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HEALTH AND SAFETY

TRAVEL HEALTH & SAFETY: MALAYSIA

Preparing for Your Trip to Malaysia:

Before visiting Malaysia, you may need to get the following vaccinations and medications: (Note: Your doctor or health-care provider will determine what you will need, depending on factors such as your health and immunization history).

To have the most benefit, see a health-care provider at least 4–6 weeks before your trip to allow time for your vaccines to take effect and to start taking medicine to prevent malaria, if you need it.

CDC recommends that you see a health-care provider who specializes in Travel Medicine. If you have a medical condition, you should also share your travel plans with any doctors you are currently seeing for other medical reasons.

VACCINATIONS:

Routine vaccinations - Be sure you are up to date with:
Influenza
Chickenpox
Polio
Measles/Mumps/Rubella

Vaccine-Preventable Diseases:
Hepatitis A
Hepatitis B
Typhoid
Japanese encephalitis
Rabies vaccination (only recommended for certain travelers.)

INSECT BORNE DISEASES:

MALARIA is only present now in rural areas of Malaysian Borneo, and to a lesser extent in rural areas of peninsular Malaysia. There still remains a small risk of contracting malaria in urban Malysia and you may want to consider prophylaxis.

http://www.who.int/topics/malaria/en/

DENGUE FEVER - Dengue is caused by any one of four related viruses transmitted by mosquitoes. There are not yet any vaccines to prevent infection with dengue virus. Dengue is a major health risk in Malaysia. The most effective protective measure is to avoid mosquito bites.

http://www.cdc.gov/Dengue/

Chikungunya, filariasis, Japanese encephalitis, and plague are diseases carried by insects that also occur in this region. Protecting yourself against insect bites (see below) will help to prevent these diseases.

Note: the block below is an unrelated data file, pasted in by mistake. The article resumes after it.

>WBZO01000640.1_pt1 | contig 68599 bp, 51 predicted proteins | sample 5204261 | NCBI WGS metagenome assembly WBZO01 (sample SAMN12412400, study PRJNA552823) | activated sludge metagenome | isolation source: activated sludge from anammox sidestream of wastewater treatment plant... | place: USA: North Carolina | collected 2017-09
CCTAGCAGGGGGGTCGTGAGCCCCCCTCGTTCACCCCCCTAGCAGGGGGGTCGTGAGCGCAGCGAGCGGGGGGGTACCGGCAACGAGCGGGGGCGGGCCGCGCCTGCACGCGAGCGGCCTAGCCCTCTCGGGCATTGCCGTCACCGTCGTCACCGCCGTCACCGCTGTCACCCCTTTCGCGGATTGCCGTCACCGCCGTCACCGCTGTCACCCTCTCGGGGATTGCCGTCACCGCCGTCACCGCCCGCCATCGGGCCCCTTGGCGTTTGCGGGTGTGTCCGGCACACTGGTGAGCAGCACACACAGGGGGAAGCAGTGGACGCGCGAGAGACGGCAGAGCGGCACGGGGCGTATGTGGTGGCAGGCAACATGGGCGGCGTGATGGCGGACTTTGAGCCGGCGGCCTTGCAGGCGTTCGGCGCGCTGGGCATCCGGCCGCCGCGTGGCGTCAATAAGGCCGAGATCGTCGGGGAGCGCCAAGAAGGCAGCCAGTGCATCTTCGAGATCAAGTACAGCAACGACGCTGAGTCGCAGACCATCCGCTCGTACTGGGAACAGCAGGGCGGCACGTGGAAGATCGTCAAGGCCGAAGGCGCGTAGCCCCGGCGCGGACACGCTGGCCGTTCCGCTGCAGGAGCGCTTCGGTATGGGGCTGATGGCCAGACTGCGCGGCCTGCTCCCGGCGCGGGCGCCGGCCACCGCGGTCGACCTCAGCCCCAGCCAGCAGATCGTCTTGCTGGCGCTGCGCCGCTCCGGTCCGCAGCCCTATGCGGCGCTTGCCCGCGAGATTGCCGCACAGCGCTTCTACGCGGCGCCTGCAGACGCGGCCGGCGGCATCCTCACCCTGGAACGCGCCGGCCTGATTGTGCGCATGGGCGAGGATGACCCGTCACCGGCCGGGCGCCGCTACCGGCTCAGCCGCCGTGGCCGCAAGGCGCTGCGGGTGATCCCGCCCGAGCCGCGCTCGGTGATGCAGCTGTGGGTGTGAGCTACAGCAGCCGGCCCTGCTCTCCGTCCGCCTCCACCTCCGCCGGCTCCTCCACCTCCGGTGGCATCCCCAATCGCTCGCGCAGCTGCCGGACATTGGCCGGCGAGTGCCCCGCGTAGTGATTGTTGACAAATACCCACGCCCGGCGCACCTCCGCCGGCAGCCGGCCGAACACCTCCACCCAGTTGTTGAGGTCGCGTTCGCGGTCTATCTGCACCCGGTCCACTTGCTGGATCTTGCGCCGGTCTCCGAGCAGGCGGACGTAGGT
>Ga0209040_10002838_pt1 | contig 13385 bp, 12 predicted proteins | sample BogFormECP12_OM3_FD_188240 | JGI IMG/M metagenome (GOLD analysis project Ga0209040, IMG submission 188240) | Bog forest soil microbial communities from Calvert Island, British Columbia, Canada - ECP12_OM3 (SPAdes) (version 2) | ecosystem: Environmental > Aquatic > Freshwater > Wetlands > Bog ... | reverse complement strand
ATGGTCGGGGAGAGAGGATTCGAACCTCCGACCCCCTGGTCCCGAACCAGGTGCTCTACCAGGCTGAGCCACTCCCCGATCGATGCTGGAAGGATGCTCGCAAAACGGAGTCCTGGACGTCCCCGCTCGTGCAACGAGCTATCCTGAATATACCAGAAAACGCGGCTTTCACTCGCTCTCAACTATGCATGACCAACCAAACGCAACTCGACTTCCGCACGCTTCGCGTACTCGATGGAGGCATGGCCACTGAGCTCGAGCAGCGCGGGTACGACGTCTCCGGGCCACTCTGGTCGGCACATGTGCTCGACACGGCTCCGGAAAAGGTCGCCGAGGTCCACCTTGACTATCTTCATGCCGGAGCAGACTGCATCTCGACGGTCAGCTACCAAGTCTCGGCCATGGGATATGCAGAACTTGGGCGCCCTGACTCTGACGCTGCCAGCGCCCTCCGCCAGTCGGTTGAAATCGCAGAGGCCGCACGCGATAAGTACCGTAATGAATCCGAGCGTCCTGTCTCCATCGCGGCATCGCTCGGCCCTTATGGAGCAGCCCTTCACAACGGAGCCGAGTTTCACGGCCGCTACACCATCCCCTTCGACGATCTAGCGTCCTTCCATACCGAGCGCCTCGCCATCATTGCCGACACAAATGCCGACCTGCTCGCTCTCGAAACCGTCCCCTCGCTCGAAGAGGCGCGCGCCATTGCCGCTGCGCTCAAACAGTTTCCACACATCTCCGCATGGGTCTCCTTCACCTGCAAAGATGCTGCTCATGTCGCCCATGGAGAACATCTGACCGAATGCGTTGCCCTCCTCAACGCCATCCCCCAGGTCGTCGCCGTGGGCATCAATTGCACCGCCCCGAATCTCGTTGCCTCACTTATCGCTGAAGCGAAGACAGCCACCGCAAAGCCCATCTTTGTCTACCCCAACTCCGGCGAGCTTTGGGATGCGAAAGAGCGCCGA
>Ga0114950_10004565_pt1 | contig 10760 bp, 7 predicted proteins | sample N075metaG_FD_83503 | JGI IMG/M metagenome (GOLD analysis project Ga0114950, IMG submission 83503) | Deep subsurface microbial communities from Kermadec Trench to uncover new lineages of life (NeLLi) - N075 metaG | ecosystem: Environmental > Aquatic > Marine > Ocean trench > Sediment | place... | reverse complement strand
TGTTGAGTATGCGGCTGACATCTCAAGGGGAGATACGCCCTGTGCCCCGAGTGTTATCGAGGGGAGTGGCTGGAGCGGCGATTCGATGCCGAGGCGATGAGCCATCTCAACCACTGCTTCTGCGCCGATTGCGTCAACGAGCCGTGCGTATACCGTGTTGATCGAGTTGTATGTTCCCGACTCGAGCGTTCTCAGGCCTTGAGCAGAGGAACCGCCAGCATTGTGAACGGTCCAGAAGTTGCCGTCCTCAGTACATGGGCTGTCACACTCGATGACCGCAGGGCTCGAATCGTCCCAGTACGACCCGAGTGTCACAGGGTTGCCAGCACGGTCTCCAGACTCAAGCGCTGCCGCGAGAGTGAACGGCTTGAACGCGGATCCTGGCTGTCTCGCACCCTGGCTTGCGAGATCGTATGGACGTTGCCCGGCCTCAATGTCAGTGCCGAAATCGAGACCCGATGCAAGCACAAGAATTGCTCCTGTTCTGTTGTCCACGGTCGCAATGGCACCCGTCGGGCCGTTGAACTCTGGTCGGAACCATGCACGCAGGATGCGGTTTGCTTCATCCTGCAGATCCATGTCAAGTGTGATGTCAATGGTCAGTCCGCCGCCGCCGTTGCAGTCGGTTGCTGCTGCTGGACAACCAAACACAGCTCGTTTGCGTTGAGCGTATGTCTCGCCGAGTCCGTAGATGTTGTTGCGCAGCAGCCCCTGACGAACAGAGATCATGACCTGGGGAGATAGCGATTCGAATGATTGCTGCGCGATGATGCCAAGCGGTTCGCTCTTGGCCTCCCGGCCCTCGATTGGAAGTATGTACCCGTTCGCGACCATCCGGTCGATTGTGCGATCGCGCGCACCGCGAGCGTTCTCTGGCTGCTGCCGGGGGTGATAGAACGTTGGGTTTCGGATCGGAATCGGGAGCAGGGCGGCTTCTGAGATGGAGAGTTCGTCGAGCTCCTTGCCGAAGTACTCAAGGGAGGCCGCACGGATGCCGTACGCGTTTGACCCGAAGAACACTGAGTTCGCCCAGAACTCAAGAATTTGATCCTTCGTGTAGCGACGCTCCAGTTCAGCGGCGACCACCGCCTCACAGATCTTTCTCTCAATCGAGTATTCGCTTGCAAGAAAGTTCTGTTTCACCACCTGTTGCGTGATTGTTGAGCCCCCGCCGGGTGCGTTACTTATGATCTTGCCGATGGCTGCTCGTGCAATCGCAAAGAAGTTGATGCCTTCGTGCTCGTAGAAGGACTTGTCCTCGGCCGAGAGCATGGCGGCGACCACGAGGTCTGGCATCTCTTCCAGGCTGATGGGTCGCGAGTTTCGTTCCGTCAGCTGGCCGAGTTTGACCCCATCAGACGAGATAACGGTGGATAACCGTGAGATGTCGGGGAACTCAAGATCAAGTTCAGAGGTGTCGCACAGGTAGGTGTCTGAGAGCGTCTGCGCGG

PREVENT INSECT BITES:

* Wear lightweight long-sleeved shirts, long pants, and a hat outside, whenever possible.

* Using insect repellent (bug spray) with 30%-50% DEET.

* Sleep in beds covered by nets treated with permethrin, if not sleeping in an air-conditioned or well-screened room.

* Spray rooms with products effective against flying insects, such as those containing pyrethroid.

* Take a prescription antimalarial drug (Atovaquone/proguanil, doxycycline, or mefloquine. are effective in Malaysia).
Note: Chloroquine is NOT an effective antimalarial drug in Malaysia and should not be taken to prevent malaria in this region.

If you decide to use anti malaria prophylaxis you should purchase your antimalarial drugs before travel. Drugs purchased overseas may not be manufactured according to United States standards and may not be effective. Halofantrine (marketed as Halfan) is widely used overseas to treat malaria. CDC recommends that you do NOT use halofantrine because of serious heart-related side effects, including deaths.

Travelers may still develop malaria up to a year after returning from a malarious area. You should see a doctor immediately if you develop a fever anytime during the year following your return and tell the physician of your travel.

FOOD AND WATER BORNE DISEASES:

BE CAREFUL ABOUT FOOD AND WATER:
Diseases from food and water are the leading cause of illness in travelers. Follow these tips for safe eating and drinking: